Banking Reform Bears Fruit

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Reforms in the banking sector are beginning to bear fruit, according to the latest central bank report. In its status report on the Philippine financial system for the second semester of 2006 released last month, the central bank said that the key performance metrics of the banking system at the close of 2006 - double-digit expansions in assets, deposits, loans and capital accounts as well as higher profit intake and better returns for banks' shareholders - reflected its overall soundness.

In a drive for greater efficiencies and higher profits, and faced with tougher foreign competition, more demanding standards and stringent regulations, the banking sector is witnessing renewed interest in consolidation, according to the report.

The central bank has approved the merger of two Philippine banks, Banco de Oro Universal Bank (BDO), the country's fifth largest bank in terms of assets and Equitable PCI Bank, which places third. The $12.9bn deal will result in a new entity, which will be known as Banco de Oro-EPCI. Both entities are now awaiting final regulatory approval from the Securities and Exchange Commission.

According to BDO, under the proposed terms, BDO will serve as the surviving entity, and EPCI shareholders will receive 1.8 BDO common shares for every EPCI share. The name of the combined institution will be Banco de Oro - EPCI.

Another merger in the offing is that of state-owned entities Land Bank of the Philippines and Development Bank of the Philippines although observers, such as global investment bank Bear Stearns, are not convinced the consolidation will happen in the near term. Such a move would, however, put the government "in a much better position to encourage consolidation of private sector banks if it set a good example itself by consolidating the public sector banks," John Stuermer, an analyst at the investment bank said last month.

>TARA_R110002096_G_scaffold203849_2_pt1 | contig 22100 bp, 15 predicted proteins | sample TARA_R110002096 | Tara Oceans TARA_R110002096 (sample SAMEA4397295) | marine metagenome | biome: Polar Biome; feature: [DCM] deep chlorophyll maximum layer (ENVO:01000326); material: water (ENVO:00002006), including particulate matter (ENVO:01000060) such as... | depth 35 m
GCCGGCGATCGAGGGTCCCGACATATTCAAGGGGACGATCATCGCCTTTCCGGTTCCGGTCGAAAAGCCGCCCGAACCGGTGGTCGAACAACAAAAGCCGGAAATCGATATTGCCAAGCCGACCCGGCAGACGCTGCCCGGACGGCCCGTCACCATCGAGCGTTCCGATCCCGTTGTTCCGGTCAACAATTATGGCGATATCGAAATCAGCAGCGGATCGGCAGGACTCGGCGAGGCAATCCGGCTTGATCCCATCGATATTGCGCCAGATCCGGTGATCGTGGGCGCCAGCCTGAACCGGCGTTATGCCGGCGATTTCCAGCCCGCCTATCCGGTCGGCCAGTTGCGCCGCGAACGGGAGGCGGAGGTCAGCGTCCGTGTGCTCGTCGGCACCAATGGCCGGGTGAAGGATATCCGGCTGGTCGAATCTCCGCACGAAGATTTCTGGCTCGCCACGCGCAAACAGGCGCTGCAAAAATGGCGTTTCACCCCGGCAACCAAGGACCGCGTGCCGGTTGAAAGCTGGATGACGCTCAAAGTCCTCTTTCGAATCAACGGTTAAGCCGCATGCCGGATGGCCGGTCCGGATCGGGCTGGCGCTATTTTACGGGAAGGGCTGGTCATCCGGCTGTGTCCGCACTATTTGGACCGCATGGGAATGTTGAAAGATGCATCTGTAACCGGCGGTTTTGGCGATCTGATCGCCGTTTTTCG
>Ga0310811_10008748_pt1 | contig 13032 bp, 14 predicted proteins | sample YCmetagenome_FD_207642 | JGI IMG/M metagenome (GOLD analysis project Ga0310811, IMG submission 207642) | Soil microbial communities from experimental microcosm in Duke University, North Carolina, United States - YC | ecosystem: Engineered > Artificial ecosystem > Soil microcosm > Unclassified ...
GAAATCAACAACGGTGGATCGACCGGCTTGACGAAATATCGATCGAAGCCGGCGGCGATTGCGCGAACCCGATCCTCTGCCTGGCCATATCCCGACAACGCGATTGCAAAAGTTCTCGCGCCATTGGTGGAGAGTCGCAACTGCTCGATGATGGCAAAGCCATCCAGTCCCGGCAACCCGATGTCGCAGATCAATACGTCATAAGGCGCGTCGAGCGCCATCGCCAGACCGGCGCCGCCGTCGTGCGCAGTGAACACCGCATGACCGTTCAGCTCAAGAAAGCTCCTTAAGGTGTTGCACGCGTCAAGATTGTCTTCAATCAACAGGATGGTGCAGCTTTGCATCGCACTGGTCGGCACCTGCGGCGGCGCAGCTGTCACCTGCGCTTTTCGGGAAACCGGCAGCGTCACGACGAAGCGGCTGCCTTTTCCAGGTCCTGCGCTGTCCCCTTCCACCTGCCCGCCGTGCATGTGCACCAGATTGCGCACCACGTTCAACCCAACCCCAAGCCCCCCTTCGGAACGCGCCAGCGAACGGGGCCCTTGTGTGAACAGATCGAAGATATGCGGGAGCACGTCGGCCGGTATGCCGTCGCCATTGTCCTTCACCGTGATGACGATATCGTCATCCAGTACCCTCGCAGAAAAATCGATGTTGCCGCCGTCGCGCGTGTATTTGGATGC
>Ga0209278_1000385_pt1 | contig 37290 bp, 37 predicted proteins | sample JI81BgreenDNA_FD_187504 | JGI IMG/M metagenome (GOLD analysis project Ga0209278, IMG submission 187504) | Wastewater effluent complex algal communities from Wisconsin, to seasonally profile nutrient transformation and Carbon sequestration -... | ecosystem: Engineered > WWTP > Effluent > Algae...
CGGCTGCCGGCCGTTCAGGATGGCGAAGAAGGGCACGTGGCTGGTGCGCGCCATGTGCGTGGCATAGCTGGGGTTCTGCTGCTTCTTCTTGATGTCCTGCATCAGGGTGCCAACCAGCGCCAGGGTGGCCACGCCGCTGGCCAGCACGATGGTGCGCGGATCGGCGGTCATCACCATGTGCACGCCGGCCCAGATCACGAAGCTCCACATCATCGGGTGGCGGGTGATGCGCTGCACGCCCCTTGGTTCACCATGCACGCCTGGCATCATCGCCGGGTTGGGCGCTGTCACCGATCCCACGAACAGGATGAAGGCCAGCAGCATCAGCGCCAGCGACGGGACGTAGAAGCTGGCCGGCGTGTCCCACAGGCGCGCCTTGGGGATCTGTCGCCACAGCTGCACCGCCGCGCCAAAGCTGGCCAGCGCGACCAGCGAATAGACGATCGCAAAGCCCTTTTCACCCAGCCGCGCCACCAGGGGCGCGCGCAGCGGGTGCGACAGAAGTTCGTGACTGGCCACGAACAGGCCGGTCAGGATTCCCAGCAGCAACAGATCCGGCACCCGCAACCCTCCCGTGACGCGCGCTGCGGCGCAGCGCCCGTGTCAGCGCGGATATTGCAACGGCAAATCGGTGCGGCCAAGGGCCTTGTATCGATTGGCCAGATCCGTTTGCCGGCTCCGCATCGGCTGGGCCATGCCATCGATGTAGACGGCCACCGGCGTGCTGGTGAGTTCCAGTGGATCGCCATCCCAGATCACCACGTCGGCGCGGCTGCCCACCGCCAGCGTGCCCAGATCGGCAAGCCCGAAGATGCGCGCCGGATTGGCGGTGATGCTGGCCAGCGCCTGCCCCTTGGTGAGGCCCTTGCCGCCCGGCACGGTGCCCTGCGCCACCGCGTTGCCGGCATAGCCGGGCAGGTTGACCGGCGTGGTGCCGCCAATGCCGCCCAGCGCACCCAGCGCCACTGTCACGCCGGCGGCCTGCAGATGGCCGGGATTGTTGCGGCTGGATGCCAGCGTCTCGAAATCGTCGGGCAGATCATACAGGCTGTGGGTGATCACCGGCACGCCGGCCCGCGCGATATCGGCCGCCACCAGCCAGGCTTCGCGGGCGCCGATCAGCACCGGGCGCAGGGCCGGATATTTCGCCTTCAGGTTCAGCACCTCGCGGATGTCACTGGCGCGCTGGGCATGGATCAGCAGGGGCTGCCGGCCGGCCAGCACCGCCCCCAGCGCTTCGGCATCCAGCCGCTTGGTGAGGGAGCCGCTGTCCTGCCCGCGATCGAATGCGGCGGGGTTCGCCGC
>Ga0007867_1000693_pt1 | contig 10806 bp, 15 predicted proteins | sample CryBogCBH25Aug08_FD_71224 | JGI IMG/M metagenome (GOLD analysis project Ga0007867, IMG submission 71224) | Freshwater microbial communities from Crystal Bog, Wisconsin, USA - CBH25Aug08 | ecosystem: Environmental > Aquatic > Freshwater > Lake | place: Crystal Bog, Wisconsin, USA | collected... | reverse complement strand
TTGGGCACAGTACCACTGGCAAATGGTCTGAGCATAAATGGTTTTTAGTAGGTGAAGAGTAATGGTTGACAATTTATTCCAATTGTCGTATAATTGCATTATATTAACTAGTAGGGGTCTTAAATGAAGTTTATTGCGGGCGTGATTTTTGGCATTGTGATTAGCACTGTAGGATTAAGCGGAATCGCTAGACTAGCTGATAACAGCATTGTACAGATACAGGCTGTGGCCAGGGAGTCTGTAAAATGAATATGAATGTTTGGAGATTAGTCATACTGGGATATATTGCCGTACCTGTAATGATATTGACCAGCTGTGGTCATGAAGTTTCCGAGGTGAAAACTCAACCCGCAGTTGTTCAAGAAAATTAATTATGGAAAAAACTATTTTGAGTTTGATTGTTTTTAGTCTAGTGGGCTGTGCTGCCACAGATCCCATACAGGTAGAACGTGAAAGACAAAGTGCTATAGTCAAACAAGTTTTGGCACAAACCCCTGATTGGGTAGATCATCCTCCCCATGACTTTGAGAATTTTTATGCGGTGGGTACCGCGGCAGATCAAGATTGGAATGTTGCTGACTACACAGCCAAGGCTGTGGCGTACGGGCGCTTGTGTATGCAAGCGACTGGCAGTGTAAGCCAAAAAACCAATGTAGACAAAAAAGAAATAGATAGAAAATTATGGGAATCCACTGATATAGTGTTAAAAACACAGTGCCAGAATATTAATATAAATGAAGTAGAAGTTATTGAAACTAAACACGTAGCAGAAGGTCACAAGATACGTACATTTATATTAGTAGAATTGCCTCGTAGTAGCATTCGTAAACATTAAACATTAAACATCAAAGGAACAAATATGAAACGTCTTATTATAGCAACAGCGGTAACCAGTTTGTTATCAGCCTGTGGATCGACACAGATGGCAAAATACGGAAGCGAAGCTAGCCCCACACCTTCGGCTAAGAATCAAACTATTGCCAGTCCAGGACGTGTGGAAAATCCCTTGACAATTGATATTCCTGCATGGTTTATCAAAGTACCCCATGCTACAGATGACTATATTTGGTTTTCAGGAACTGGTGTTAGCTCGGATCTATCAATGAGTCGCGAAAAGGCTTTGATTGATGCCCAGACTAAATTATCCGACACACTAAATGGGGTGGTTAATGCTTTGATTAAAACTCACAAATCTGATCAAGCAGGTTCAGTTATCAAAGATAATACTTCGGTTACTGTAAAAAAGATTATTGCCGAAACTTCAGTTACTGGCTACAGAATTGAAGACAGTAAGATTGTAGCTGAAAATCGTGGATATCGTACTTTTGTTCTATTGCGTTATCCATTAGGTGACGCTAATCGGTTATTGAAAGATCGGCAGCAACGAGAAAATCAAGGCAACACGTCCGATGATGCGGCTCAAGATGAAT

Consolidation is one of three key areas the central bank has been encouraging banks to focus on to get them to strengthen their balance sheets. The other two are asset clean-up and capital build-up. The central bank's efforts are aimed at ushering in a more dynamic banking landscape, which it sees populated by "stronger financial institutions and effective market competition".

The central bank's status report said that asset quality had remarkably improved with non-performing loans (NPL) and non-performing assets (NPA) ratios standing at 6.1% and 6.9% respectively, bringing them less than 3 percentage points away from the 4% levels they stood at before the 1997 East Asian financial crisis. In contrast, their highest ratio was recorded in 2001 when they stood at 16.9% and 14.6% respectively. The Special Purpose Vehicle act of 2002 has been instrumental in the improvement of NPL and NPA ratios. In its latest East Asia and Pacific report, the World Bank noted that the extension of the legislation until 2008 had enabled universal and commercial banks to reduce their stock of NPLs by another 18% in 2006. The World Bank said that the central bank has estimated an additional $2.1bn worth of NPLs/NPAs will be sliced from bank balance sheets during 2007.

Ridding themselves of burdensome NPLs/NPAs is helping banks gear up for the impending stricter Basel II-compliant regulations that will come into force in July this year. Under the regulations, the risk weight for NPLs will be increased to 150%. There are other benefits to decreasing NPL ratios. According to Deloitte's report on bank consolidation "Changing Banking Landscape in Asia Pacific", lower NPL ratios mean domestic banks will be able to access capital markets at a reasonable cost of capital and see their attractiveness to foreign investors improve.
In January this year the Executive Board of the International Monetary Fund (IMF) called for further steps to strengthen the banking sector. While welcoming the recent consolidations and efforts by banks to raise new capital, it stressed that the BSP should maintain pressures on banks with regard to the latter.

On capital build-up, central bank figures show that total USD-related capital of the banking system climbed by 48.9% to $1.6bn in 2006 from $1.1bn in 2005.

Some banks have taken to launching follow-on offerings to raise additional capital. The trend began last year when Metropolitan Bank and Trust (Metrobank) sought to strengthen its capital ahead of the implementation of Basel II compliant regulations through an international offering of shares. The exercise brought it more than $126m in capital and followed an earlier capital-raising move in February from issuing notes.

Follow-on offerings, or re-IPOs as they are also known, allow companies that are already listed to issue primary or secondary shares in a public offering. Motivations usually include boosting liquidity of stock through a broadening of the shareholder base and strengthening of capital adequacy ratio.

Rizal Commercial Banking Corporation recently raised almost $106m from an additional share offering. The move put it in the top four private banks in terms of capital. At the launch of the additional shares, RCBC executive vice-chair and chief executive officer Lorenzo V Tan said that the bank is looking to get rid of "almost all" of its NPL inventories this year.

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